Something was not right, Lost in the Fog was too good to run like that. He had just finished ninth in the Grade 2 Smile Handicap at Calder Race Course. For just about any other horse, it would have been chalked up as simply a bad race, but he was not like other horses. Something was wrong. Lost in the Fog was not a horse who you could lump into a conversation with any other horse labeled as fast, nor was he a horse who occasionally ran the big race dazzling the crowd. He was much more than that. Lost in the Fog was faster than fast, he dazzled not on occasion, but every single race. He would simply run away from his competition. As the races got tougher, it made no matter, Lost in the Fog was simply too good. That’s what made the inconsistency of his final four races so perplexing. Something was not right, and to the horror of racing fans everywhere we soon find out the worst possible news.
Lost in the Fog was owned by a San Francisco octogenarian named Harry Aleo. Part of the fun in watching this horse run was Aleo’s joy in his horse’s accomplishments. Aleo had been in racing for years, but never had a big horse, until this one finally came along. The once-in-a-lifetime horse was Lost in the Fog and it changed the life of Aleo and trainer Greg Gilchrist. After his very first race, the three set out barnstorming the nation. Lost in the Fog would log more cross county miles than a normal stable full of horses normally accrue. You could tell that the crusty, conservative owner was having the time of his life. He finally had his big horse and he loved him. Aleo and Gilchrist resisted temptations to stretch their horse out for Kentucky Derby dreams, believing their horse was better off sprinting. They took care of him and Lost in the Fog returned the favor.
Aleo was hounded by prodigious financial offers for the colt, and by reporters who wanted to know if he would sell to one of the big outfits and cash in on the respect the world had for his horse. To Aleo this was silly, he had been waiting all of his life for a horse like this. For this man, it was not about money, it was not a business, he was thrilled to be around a horse of this quality and to watch him run. If only more horse owners could share this attitude.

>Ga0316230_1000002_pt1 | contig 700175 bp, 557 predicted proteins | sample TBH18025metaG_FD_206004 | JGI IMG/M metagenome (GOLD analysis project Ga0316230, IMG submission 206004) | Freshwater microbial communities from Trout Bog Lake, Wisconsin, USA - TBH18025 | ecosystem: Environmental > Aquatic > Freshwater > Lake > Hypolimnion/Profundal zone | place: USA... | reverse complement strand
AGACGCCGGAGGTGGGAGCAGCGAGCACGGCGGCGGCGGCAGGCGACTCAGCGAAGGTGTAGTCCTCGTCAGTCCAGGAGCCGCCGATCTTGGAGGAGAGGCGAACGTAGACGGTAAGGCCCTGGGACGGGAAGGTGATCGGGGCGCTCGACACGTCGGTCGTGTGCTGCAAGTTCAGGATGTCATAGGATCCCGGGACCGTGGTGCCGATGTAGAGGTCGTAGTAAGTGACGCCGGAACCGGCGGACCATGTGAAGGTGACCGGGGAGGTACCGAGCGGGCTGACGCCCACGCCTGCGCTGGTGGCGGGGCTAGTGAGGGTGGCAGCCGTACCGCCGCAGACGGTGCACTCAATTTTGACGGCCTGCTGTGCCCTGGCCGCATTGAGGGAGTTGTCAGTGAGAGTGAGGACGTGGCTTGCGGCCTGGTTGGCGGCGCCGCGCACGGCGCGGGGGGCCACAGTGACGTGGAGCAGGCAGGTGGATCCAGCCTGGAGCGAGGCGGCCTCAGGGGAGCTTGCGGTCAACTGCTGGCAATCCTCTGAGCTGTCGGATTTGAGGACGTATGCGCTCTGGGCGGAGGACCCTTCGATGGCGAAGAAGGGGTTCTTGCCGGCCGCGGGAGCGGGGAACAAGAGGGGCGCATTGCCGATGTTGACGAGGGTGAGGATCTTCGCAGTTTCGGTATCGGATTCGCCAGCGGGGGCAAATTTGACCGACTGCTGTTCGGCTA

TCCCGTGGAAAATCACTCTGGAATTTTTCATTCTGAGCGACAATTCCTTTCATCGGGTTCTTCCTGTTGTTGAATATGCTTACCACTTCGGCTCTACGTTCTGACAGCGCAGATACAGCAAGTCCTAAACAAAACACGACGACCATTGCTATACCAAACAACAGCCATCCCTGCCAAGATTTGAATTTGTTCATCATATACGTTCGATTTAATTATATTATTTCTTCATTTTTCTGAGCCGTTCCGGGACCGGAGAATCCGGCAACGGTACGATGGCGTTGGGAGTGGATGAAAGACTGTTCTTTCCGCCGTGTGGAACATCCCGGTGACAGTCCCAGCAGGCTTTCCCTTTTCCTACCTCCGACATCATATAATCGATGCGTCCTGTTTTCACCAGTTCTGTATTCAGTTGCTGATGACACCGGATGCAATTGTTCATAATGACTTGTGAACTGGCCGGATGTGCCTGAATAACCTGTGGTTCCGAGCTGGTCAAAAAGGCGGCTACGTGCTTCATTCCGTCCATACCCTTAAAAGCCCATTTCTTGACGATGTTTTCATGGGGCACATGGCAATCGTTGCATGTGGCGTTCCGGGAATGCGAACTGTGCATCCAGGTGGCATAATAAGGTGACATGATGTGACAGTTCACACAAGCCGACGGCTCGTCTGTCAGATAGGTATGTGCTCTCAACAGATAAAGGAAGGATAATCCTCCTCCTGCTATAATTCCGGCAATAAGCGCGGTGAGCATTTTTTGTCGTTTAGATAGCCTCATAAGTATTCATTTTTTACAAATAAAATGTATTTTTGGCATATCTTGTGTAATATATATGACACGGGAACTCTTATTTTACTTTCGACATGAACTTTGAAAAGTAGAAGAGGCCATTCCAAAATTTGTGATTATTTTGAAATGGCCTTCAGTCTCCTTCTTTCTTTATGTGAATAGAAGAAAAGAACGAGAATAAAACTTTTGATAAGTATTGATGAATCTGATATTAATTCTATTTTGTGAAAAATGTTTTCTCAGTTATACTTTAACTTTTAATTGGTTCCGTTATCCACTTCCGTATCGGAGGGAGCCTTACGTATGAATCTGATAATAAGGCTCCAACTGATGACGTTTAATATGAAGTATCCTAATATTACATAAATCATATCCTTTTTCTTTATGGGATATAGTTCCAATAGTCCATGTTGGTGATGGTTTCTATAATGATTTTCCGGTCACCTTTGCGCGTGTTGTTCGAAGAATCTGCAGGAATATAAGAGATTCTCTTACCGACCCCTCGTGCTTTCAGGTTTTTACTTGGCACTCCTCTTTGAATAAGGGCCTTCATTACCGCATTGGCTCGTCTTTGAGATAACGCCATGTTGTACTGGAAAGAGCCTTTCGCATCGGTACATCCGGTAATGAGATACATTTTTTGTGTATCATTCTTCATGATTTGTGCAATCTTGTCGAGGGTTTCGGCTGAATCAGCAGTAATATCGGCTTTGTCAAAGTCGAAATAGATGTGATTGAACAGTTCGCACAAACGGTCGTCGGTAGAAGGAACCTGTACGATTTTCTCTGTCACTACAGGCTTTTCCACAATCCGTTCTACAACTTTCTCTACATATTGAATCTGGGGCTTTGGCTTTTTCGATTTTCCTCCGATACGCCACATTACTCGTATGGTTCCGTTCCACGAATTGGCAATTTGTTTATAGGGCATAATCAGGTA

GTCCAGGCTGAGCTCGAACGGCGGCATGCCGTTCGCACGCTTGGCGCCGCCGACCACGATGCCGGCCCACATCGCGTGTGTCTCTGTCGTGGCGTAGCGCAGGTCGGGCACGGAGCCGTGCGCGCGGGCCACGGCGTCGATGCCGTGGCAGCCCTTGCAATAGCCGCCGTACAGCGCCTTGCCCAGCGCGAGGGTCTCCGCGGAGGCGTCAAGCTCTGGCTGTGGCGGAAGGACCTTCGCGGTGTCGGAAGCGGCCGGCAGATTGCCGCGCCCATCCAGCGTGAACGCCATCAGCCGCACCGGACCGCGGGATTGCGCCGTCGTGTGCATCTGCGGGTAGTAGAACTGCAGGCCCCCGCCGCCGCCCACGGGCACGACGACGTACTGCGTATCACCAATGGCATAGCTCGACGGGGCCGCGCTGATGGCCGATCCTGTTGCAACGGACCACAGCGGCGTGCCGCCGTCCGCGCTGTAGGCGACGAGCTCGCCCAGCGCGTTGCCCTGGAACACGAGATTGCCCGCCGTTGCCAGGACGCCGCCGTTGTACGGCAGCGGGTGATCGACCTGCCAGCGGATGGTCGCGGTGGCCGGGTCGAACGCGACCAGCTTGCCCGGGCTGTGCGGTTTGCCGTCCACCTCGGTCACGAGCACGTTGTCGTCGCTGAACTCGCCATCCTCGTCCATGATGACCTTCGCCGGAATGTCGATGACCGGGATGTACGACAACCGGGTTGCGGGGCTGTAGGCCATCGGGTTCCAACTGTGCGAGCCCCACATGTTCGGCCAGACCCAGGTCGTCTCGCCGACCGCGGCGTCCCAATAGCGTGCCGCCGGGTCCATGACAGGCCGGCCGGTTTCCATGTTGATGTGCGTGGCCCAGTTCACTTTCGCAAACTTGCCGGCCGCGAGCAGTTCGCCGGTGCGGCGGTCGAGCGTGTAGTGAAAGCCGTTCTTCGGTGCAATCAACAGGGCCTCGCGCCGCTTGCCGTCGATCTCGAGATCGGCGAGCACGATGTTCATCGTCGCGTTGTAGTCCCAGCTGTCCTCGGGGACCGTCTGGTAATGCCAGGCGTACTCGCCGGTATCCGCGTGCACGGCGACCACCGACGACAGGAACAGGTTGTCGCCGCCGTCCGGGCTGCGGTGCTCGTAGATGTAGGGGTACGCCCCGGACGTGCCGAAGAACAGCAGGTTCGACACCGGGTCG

Aleo and Gilchrist and regular rider, Russell Baze were not the only ones thrilled by Lost in the Fog. His modest beginnings, his traveling show, and his awesome ability, made him an easy horse for people to fall in love with. After a startling win in his first race, a maiden at Golden Gate Fields, Lost in the Fog would win nine consecutive stakes. Amazingly, he would go from San Francisco to Arizona to Florida to New York and back to San Francisco for his first five stakes. He was a horse for the people. From there he would go to New York to Florida to Saratoga and back again to San Francisco. It was an incredible display of consistent brilliance, no matter the travel. The major stakes were racked up one after the other, and the legend of Lost in the Fog grew.
Going into the Breeders’ Cup, it was pretty clear that Lost in the Fog would be a champion win, lose, or draw. He was beaten that day, but it would do little to tarnish his image or the incredible record that he compiled in less than one year’s time. I first knew of him after his second career start, a minor stake which he won by a pole in an astounding 1:13 2/5 for 6 ½ furlongs at Turf Paradise. I remember thinking 2-year-olds do not run that fast. Now ten months later he was sent off an overwhelming favorite of 7-10 against the top older sprinters in the nation. He was banged around at the start and battled through suicidal fractions. Eventually he succumbed to the early rigors of the race and his undefeated streak was over. He returned at four to win one of three races, but, as we soon learned, it was not the competition that got him, it was the disease.
Lost in the Fog, the 2005 Eclipse Award Sprinter, was put to rest on September 17, 2006 only a few weeks after doctors found the cancerous tumor in his spleen. The hero of Northern Californian racing, with the crooked blaze, began his career with 10 consecutive wins. Each and every one were tour de forces of blazing speed and ability. His first career defeat did not come until the 2005 Breeders' Cup Sprint at Belmont Park, and now less than a year later he was gone, taken from the world by a hideous disease. He may have been already suffering the effects of his illness at the previous year's Breeders' Cup, as doctors believe the tumors may have been growing for up to a year. Sometimes bad things happen to good horses, but this one was especially heartbreaking. Lost in the Fog was better than good, he was great. I remember you Lost in the Fog.